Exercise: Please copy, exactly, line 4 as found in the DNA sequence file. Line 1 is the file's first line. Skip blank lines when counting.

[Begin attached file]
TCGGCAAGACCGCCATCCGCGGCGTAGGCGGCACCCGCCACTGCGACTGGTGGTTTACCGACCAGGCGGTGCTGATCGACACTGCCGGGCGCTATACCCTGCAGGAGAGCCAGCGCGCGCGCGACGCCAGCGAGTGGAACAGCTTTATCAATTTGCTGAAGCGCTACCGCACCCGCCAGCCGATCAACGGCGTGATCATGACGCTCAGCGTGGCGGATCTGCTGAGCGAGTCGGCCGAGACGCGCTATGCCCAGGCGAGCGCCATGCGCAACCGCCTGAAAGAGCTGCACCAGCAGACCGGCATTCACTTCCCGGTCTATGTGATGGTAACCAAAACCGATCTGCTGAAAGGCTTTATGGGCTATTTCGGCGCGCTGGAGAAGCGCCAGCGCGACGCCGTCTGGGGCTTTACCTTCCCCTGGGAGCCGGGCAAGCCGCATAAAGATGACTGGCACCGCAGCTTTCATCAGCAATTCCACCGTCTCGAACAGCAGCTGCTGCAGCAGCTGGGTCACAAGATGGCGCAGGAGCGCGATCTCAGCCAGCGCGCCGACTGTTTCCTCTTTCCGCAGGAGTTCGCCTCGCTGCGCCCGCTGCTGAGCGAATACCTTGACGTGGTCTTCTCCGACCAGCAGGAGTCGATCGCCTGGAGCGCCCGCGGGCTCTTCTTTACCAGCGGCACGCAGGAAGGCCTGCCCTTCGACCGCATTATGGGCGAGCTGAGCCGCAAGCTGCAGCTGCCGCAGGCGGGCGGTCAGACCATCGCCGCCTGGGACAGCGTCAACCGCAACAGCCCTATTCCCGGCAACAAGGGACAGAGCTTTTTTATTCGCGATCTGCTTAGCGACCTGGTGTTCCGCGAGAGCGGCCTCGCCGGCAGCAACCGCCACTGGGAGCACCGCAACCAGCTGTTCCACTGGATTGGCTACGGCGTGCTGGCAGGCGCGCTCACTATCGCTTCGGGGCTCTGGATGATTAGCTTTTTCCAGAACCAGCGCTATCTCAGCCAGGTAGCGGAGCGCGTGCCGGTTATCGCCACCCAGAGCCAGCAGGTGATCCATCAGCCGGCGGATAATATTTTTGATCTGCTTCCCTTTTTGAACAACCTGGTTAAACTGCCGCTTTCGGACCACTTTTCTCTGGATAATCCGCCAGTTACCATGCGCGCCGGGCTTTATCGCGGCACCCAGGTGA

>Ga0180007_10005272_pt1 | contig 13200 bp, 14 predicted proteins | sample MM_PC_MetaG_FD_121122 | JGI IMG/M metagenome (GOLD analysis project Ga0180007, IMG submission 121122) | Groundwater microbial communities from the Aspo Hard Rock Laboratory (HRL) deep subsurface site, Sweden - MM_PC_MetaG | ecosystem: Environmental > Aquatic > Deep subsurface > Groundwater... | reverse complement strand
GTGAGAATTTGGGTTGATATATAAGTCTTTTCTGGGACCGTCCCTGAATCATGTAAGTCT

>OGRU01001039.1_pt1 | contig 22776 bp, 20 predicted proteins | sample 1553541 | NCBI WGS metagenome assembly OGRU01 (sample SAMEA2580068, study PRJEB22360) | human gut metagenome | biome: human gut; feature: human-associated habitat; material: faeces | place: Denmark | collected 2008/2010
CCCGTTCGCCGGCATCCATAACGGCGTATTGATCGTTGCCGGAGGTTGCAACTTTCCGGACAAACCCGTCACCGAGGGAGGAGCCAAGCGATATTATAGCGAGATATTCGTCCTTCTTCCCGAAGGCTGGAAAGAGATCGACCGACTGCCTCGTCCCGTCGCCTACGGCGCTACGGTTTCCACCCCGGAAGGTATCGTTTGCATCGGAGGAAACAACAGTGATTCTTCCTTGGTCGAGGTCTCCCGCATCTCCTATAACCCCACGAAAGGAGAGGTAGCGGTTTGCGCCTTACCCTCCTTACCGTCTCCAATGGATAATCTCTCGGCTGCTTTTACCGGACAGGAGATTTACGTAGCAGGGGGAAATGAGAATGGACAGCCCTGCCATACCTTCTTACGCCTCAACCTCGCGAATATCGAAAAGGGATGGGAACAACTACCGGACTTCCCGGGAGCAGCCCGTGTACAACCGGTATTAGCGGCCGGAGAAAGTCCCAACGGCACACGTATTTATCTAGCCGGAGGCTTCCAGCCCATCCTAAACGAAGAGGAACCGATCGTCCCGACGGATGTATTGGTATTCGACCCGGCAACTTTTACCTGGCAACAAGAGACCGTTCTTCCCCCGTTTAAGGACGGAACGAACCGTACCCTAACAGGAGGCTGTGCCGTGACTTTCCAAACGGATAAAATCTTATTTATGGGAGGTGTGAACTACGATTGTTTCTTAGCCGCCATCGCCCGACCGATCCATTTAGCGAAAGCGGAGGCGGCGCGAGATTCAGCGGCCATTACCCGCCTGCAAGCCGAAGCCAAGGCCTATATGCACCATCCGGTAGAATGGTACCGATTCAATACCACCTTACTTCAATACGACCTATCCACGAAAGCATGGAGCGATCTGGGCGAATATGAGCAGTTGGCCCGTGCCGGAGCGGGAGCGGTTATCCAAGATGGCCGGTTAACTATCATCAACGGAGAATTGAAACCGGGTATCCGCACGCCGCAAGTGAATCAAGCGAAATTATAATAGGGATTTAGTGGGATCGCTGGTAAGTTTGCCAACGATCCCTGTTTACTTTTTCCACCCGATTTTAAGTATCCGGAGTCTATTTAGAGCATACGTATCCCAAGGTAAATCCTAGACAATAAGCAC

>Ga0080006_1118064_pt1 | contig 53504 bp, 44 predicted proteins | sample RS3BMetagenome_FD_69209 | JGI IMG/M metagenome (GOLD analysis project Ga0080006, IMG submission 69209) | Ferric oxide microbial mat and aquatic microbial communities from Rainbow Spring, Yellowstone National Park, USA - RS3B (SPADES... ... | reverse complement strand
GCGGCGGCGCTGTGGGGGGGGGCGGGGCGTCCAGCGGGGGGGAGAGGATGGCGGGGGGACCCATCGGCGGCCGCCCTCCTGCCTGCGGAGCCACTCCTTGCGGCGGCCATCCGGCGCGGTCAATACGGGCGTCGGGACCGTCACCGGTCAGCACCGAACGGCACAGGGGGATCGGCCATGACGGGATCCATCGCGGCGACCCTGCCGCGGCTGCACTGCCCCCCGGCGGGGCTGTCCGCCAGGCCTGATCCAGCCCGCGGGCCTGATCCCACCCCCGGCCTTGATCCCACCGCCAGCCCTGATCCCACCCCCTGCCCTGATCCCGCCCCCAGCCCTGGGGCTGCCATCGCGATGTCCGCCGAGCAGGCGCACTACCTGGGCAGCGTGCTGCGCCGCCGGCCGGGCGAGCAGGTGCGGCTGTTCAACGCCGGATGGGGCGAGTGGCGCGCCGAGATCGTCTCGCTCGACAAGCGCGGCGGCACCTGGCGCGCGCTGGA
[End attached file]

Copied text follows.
>OGRU01001039.1_pt1 | contig 22776 bp, 20 predicted proteins | sample 1553541 | NCBI WGS metagenome assembly OGRU01 (sample SAMEA2580068, study PRJEB22360) | human gut metagenome | biome: human gut; feature: human-associated habitat; material: faeces | place: Denmark | collected 2008/2010